Lorry driver charged with causing deaths of two soldiers admits he misjudged danger from blinding smoke (From The Northern Echo)
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Goole trucker charged with causing deaths of two Catterick Garrison soldiers on A66 near Brough admits he misjudged blinding smoke
7:40am Friday 6th September 2013 in News
A TRUCKER accused of killing two soldiers in a road smash told a court yesterday (Thursday, September 5) that he “misjudged” the danger posed by a cloud of thick smoke obscuring the road moments before the accident.
Colin Pattison is said to have crashed at 30mph into the back of an Army Land-Rover which had hit the trailer of an articulated lorry which had broken down following “catastrophic engine failure”.
The prosecution says the 52-year-old should have slowed to a crawl, as other drivers did, when faced by blinding smoke pouring from the first wagon.
Instead, they say, he continued at normal speed up a hill on the eastbound A66 at North Stainmore, near Brough, Cumbria, killing both soldiers as his lorry crushed their Land-Rover against the stricken lorry in front.
Private Jim Austin, 24, of 400 Troop Royal Logistics Corps, and Lance Sergeant David Gartland, 40, of the Grenadier Guards were both based at the Infantry Training Centre at Catterick Garrison, North Yorkshire.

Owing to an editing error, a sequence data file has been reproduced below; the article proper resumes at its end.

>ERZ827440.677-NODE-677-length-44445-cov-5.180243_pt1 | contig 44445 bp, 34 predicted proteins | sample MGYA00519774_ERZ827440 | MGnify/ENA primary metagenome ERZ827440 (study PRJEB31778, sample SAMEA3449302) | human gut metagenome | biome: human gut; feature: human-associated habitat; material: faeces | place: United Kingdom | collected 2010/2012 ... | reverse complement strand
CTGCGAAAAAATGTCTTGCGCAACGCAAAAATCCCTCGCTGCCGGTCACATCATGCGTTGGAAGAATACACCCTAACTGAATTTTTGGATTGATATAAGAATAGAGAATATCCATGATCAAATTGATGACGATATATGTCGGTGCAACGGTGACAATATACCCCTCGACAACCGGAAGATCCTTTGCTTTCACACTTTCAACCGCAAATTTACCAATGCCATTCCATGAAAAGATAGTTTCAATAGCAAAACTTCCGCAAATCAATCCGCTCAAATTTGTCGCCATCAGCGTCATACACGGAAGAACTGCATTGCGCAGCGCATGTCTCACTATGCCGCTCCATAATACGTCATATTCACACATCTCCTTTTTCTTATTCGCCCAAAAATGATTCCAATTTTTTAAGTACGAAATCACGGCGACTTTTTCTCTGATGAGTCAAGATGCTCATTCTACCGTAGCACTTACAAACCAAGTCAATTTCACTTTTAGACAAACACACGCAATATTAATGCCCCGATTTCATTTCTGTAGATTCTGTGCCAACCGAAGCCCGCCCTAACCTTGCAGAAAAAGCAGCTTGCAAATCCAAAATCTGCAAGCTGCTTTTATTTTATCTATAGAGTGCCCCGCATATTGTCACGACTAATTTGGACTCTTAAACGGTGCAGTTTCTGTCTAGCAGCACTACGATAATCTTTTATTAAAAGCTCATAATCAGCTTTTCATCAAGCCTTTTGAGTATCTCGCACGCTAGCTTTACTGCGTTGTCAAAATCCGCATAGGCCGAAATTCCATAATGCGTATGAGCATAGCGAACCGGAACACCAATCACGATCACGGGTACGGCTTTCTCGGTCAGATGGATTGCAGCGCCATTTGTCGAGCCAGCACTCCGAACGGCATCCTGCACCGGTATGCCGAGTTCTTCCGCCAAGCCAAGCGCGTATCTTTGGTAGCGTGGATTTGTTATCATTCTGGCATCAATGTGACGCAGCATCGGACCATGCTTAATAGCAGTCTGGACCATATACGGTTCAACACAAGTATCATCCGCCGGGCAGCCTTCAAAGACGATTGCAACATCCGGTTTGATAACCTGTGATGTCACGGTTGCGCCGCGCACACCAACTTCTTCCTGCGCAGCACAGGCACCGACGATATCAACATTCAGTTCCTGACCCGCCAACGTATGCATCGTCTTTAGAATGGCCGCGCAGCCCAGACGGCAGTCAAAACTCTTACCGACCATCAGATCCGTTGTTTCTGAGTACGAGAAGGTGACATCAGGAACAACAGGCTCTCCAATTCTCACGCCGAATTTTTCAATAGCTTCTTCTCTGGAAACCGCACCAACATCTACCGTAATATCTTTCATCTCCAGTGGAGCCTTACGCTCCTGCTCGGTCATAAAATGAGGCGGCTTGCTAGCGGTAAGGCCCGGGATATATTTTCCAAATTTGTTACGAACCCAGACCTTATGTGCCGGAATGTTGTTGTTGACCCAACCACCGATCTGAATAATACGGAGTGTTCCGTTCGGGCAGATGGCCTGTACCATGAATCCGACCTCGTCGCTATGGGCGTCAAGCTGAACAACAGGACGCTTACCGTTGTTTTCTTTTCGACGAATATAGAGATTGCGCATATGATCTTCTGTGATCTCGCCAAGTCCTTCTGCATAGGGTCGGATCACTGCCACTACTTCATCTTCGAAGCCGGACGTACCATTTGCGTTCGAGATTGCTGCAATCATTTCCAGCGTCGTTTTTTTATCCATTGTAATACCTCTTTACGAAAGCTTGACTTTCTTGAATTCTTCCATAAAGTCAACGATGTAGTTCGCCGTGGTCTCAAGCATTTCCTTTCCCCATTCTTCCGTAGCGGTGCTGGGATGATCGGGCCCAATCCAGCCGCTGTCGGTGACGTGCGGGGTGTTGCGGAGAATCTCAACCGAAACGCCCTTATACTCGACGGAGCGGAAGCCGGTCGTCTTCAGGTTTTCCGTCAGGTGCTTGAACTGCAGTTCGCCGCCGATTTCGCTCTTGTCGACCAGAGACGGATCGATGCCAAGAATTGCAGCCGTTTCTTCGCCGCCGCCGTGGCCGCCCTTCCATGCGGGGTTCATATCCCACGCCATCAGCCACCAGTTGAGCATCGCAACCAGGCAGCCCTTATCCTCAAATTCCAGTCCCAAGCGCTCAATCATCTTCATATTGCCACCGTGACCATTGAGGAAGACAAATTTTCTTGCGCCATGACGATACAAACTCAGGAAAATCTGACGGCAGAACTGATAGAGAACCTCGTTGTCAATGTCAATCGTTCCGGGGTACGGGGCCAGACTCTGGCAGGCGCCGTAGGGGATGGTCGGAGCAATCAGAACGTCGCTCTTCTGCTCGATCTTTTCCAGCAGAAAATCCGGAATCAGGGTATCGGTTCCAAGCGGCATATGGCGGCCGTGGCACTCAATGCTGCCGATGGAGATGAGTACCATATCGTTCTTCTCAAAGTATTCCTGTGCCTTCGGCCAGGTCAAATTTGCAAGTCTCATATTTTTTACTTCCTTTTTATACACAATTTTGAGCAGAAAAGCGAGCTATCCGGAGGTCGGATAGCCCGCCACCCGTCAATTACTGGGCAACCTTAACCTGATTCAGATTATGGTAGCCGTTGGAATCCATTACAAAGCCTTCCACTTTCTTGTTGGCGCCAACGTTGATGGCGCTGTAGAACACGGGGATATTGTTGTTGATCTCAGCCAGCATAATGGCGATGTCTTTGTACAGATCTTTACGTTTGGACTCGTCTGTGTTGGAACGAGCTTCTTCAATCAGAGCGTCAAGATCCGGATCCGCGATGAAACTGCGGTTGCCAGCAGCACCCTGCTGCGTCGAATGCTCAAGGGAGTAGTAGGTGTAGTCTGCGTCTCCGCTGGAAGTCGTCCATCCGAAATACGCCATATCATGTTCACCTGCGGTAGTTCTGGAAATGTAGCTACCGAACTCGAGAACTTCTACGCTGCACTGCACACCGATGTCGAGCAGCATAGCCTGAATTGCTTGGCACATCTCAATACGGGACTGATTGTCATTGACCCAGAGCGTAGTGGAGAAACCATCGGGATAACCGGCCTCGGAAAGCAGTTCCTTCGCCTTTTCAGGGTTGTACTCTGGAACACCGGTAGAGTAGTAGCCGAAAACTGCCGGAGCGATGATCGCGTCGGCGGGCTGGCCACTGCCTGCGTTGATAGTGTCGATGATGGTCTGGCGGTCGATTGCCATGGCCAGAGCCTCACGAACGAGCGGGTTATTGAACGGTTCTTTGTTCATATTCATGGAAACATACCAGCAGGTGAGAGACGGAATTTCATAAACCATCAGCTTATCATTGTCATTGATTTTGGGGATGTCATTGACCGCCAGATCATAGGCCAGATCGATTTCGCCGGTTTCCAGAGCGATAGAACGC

Pattison, of Newclose Lane, Goole, North Humberside, denies causing their deaths by dangerous driving on the afternoon of September 1, 2011.
He told Carlisle Crown Court how he first saw the smoke from about 500 yards away and thought it was the result of stubble burning in roadside fields.
He said he approached it “confidently but very cautiously” but did not apply his brakes.
“I have been through field smoke many times and I anticipated going into it, immediately out of it and back in the sunshine,” he said.
He added that once inside the smoke he realised it was thicker than anything he had previously experienced.
“I admit I made an error of judgement. I think I misjudged the density of the smoke," he said.
“You just assumed and hoped this was a small cloud?” asked prosecutor l Tim Evans.
“I did not hope, no,” he replied. “I was going on past experience.”
Pathologist Dr Alison Armour earlier told the jury that she was satisfied the soldiers survived the first impact, but died when Mr Pattison’s lorry crashed into them moments later.
The jury have been told that they must decide whether Pte Austin, from Catterick, and Sgt Gartland, of Greater Manchester - returning from the Warcop Training Area near Appleby, Cumbria – died from the first or second crash and that they are entitled to consider an alternative charge of causing death by careless driving.
Mr Evans said that if the soldiers were already dead when Mr Pattison’s lorry hit their Land-Rover “it would follow that it could not have been any dangerous driving by the defendant that caused their deaths.”
The jury has heard that when interviewed by the police shortly after the crash Pattison said driving into the smoke was “like someone put a bag over my head".
The trial continues.